Barolo Wine

Barolo, a.k.a. “The king of wines, the wine of kings” is perhaps the most prestigious wine produced in Italy, in the Piedmont province. It’s based on the Nebbiolo grape, which is notoriously difficult to grow. In fact, the earliest Barolos (documented as far back as the 13th century) were produced in a sweeter style, with more residual sugar due to the winemakers’ lack of control over the cooler regional temperatures. The fermentation process would halt too early under the frigid conditions, and the lack of proper yeasts would bring up the alcohol and sugar content. But for centuries, everyone seemed to be OK with this. 

The name most likely derives from the Celts, who dwelled in the region in ancient times and referred to it as “bas reul,” low-lying place. In the Medieval age it was called Villa Barogly, and then by 1600, Barrolo or Barollo. Eventually the single “r” and “l” spelling came about, probably to avoid further argument. Speaking Read more »

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Popular wines made in Barolo under $20

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Varietals Produced in Barolo View all

  • Nebbiolo

    History of the grape: Two schools of thought exist as to the origins of Nebbiolo (which means “little fog” either for...

  • Arneis

    The first records of Arneis plantings in Piedmont go back to the 1400s in the Roero area. Today, many call Arneis the...

  • Cabernet Sauvignon

    “King of the Red Wine Grapes.” The colonizer of the vineyards, pushing native wine grapes into its shadows. The Caber...

  • Dolcetto

    History of the grape: The name means “little sweet one” in Italian. Dolcetto, along with Barbera and Nebbiolo is one ...

  • Chardonnay

    British wine writer and critic, Jancis Robinson, once noted that throughout the 80’s and 90’s in the United States, C...

  • Barbera

    History of the grape: Barbera is a native to the Piedmont, where it has been growing for centuries, and is now the fo...

Subregions of Barolo

Popular Wineries in Barolo View all

  • Marchesi di Barolo

    Marchesi di Barolo was and is a winery that has received numerous awards for its wines and has be...

  • Francesco Rinaldi & Figli

    The company was founded in 1870, when our grandfather, Giovanni, left Diano d'Alba and walked to ...

  • Fontanafredda

    Fontanafredda is located in the heart of the Langhe, a world of hills dating backto very ancient ...

  • Costa di Bussia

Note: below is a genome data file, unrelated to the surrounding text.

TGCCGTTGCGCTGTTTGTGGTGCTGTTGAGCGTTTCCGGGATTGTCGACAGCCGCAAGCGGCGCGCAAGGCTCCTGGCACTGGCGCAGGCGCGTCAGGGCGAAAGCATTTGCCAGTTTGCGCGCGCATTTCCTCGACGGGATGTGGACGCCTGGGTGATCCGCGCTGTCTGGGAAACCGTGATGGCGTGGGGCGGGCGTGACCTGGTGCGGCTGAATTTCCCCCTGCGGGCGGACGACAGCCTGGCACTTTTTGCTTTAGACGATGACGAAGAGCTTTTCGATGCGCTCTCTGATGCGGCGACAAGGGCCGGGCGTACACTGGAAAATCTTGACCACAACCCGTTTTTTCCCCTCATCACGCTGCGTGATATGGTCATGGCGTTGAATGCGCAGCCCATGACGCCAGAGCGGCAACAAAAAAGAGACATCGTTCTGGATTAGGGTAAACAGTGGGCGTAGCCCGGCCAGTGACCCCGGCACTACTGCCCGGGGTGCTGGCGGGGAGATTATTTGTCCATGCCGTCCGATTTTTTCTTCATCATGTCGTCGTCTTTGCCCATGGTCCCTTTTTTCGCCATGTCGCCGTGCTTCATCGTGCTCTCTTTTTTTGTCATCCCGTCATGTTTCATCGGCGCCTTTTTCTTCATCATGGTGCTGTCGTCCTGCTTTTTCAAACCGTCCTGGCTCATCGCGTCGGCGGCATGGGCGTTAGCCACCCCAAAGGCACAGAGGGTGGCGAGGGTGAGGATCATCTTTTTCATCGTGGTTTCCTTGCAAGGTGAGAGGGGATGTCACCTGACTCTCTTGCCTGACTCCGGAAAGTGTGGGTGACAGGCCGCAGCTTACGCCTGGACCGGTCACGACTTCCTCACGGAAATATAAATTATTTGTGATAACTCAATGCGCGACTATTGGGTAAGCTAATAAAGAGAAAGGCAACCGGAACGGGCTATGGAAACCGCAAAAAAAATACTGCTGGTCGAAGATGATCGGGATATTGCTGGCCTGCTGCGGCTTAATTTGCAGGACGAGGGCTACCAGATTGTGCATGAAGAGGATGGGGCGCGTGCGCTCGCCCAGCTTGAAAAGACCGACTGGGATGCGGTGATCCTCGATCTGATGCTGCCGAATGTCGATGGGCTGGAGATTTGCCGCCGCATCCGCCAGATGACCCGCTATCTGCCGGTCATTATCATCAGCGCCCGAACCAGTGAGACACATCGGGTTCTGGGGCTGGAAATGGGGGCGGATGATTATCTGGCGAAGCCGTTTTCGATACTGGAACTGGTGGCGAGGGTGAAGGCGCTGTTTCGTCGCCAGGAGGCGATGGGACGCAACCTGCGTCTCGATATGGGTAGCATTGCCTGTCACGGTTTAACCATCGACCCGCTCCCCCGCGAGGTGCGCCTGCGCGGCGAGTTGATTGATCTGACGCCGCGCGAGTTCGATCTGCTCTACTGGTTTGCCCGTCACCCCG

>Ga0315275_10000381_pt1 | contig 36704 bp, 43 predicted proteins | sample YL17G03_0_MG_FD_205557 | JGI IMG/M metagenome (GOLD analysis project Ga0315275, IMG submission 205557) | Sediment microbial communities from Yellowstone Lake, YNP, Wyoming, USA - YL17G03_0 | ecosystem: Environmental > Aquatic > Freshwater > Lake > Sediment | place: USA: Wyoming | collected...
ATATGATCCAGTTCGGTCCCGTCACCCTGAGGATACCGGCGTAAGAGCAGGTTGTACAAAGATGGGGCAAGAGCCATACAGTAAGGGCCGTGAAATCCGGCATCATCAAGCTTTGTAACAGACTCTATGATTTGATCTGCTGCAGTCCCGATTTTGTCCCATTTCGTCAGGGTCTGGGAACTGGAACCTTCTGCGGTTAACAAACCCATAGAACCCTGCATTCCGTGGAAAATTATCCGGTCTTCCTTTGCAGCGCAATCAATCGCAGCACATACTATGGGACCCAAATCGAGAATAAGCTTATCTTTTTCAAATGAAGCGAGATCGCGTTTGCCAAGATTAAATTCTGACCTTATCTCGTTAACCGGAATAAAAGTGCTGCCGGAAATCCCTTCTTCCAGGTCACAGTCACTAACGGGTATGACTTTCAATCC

Luigi Arnulfo has been one of the first manager of Alba in the oenological field. In 1874 he boug...

  • Cascina Bruni

    The vine growing and wine producing "Cascina bruni" properties are situated in piedmont, the grea...

  • Boroli

    Cascina Bompè The history of this magical place is interesting: the Celts who inhabited the ar...

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Barolo on Snooth

  • With Fox on board, this is really picking up steam. I should be able to make ... ... bring that old '61 Barolo I've been hanging on t Read More

    Forum post in the topic Tasting with GregT: Vega,...


  • Welcome to the Snooth Forum, Linda.  We look forward to hearing about your ... ... too old to invest in any Barolo that will take decades to mature.  : Read More

    Forum post in the topic Hello Snooth!


  • Marty doesn't post anywhere much. It was a surprise to see him here but he ... drinking lots of good old Barolo, which is what he loves. He's good people.That Greg guy I don't know. I guess he still hangs around and bothers people from time to tim Read More

    Forum post in the topic Dumb Wine


  • Some of the Barolos have that profile as well.  I found it was common enough in any nebbiolo that grew in certain soils.  Too pronounced can be offputting, I agree, but a lot of it could be timing.  If the wine has shut down a bit (which is where it should be at in its evolution right now, I think, but I defer to Greg) then that's going to be pr... Read More

    Forum post in the topic Barolo & Barbaresco


  • I'd store them as well but that soil is mineral rich and the gamy, savory note will always remain, though time will reveal such lovely fruit and roses. The Fenoccio is a more complex wine, with a notable degree of the aromatics coming from the ageing regimen. Both great wines! Read More

    Forum post in the topic Barolo & Barbaresco


  • If you store those delle Rosas, I'll take them off your hands when I see you next.  Unless you want to be a scientist about it and keep them to see how they develop.  Read More

    Forum post in the topic Barolo & Barbaresco


  • Thanks for the thoughts Greg, I had suspected the wine would always be gamy, ... not really encountered it in Barolo.&nbs Read More

    Forum post in the topic Barolo & Barbaresco


  • I liked the Fenocchio a lot more than the delle Rose which is great as I have about two+ cases of mixed Fenocchio (while looking to add more) and just a few more dR. It was the blood, iodine, and iron notes that turned me off on the delle Rose. That '99 Rabaja we had at my house had a similar effect but it seemed even more pronounced in the dR. ... Read More

    Forum post in the topic Barolo & Barbaresco


  • That Fenocchio would have been better on the second or third day, IMO.Funny, I ... I ... my meager holdings of Barolo.  I'm probably going to start cracking some '07s, a kind of young drinking vintage, and it's definitely time to open the Aldo Conterno GB from 2000.  I'd sit on the delle Rose quite a bit longer, frankly, although I think the ... Read More

    Forum post in the topic Barolo & Barbaresco


  • Expanding the thread title to include the main guts of Piedmont.Drinking young ... a good, reasonably priced Barolo producer. This drinks similar to a 2010 red Burgund Read More

    Forum post in the topic Barolo & Barbaresco


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